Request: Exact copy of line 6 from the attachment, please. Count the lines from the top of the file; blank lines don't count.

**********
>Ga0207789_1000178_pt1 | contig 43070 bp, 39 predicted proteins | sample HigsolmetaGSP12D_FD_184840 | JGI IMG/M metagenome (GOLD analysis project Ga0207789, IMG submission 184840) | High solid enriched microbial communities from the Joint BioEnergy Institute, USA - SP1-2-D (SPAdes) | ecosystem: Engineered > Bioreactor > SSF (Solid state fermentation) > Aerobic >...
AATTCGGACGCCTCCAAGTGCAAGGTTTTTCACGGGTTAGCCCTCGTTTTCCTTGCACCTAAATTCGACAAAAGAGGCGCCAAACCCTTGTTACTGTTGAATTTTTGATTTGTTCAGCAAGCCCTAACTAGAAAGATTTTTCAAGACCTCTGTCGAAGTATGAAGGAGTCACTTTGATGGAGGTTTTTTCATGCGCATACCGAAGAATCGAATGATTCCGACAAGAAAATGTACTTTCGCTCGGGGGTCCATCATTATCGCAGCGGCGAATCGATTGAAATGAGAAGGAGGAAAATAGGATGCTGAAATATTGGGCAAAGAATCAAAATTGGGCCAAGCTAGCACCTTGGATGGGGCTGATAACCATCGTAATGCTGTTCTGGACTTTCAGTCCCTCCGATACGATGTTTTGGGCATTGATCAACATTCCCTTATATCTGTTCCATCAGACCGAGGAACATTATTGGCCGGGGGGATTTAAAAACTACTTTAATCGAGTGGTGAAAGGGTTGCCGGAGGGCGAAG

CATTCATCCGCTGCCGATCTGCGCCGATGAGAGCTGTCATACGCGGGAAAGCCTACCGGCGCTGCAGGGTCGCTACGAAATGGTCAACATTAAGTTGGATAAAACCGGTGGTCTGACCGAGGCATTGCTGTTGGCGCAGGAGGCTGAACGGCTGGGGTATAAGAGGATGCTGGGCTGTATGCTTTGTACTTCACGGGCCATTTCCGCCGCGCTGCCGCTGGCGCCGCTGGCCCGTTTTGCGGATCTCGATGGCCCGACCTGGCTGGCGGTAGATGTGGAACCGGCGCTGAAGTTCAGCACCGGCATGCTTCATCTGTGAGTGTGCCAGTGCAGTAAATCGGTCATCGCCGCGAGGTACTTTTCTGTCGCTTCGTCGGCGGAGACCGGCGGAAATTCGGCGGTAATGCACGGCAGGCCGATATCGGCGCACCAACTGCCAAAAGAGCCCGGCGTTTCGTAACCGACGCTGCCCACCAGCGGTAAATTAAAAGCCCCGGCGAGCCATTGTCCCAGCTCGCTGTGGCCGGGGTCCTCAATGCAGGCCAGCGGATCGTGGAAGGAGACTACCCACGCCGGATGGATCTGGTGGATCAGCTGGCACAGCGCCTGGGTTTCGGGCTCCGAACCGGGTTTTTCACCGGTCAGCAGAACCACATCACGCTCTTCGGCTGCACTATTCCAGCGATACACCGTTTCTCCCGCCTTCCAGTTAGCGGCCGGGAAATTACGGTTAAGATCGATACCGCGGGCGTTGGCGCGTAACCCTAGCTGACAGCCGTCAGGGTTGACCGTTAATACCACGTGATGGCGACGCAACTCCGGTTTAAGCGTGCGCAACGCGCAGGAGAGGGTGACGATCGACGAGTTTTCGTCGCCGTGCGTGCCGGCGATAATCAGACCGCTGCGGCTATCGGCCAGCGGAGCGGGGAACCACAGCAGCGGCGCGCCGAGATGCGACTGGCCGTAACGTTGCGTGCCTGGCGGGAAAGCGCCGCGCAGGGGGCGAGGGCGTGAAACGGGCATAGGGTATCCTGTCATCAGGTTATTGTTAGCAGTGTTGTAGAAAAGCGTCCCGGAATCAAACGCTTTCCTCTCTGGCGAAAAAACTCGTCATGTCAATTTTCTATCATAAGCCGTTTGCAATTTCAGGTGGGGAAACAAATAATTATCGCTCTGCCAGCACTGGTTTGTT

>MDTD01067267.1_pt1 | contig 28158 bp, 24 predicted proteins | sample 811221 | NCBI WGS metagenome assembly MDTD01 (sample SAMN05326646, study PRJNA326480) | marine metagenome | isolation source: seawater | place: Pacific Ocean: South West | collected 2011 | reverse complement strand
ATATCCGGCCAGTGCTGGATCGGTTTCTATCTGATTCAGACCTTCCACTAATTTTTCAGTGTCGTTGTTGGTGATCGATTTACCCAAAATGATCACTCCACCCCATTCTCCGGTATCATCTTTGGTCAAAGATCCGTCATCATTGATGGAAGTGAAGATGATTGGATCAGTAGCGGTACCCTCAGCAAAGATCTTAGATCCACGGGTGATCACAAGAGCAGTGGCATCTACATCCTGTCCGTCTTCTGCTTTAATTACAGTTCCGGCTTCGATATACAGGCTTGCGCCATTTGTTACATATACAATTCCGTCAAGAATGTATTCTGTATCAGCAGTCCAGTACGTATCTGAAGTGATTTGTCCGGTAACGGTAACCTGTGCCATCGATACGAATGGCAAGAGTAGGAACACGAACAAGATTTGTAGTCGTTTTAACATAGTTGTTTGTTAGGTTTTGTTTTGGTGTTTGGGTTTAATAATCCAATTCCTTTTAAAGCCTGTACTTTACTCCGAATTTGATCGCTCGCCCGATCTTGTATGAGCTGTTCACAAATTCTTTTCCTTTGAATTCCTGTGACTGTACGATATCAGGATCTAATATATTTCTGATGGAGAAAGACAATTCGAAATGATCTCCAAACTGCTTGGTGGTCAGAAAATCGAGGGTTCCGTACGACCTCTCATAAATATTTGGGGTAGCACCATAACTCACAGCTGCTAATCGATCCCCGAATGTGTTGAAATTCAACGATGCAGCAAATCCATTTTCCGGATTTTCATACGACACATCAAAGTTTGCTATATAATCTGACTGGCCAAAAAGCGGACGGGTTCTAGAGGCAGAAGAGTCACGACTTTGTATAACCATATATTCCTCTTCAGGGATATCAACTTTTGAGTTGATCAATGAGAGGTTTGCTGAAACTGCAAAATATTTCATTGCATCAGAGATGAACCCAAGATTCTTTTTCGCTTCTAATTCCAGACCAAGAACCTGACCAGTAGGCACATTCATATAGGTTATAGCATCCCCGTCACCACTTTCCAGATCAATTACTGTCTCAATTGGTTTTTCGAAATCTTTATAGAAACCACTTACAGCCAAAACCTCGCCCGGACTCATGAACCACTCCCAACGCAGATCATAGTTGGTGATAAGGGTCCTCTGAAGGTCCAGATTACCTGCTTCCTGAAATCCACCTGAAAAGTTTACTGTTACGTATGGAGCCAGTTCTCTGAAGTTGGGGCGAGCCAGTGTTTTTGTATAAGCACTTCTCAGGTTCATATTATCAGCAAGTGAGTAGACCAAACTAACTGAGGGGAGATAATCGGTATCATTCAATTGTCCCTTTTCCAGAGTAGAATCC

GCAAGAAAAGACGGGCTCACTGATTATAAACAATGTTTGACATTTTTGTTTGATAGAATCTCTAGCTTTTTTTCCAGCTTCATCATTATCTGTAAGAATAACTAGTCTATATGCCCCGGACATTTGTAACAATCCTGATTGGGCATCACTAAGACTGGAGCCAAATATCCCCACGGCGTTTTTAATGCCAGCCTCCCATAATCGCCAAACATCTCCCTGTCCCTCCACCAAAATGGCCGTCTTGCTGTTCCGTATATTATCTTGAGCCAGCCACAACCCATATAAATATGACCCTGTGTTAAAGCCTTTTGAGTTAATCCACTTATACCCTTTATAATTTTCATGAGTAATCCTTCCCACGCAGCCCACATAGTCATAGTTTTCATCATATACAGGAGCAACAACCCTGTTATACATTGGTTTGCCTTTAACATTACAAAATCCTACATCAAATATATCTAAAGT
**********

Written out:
GCAAGAAAAGACGGGCTCACTGATTATAAACAATGTTTGACATTTTTGTTTGATAGAATCTCTAGCTTTTTTTCCAGCTTCATCATTATCTGTAAGAATAACTAGTCTATATGCCCCGGACATTTGTAACAATCCTGATTGGGCATCACTAAGACTGGAGCCAAATATCCCCACGGCGTTTTTAATGCCAGCCTCCCATAATCGCCAAACATCTCCCTGTCCCTCCACCAAAATGGCCGTCTTGCTGTTCCGTATATTATCTTGAGCCAGCCACAACCCATATAAATATGACCCTGTGTTAAAGCCTTTTGAGTTAATCCACTTATACCCTTTATAATTTTCATGAGTAATCCTTCCCACGCAGCCCACATAGTCATAGTTTTCATCATATACAGGAGCAACAACCCTGTTATACATTGGTTTGCCTTTAACATTACAAAATCCTACATCAAATATATCTAAAGT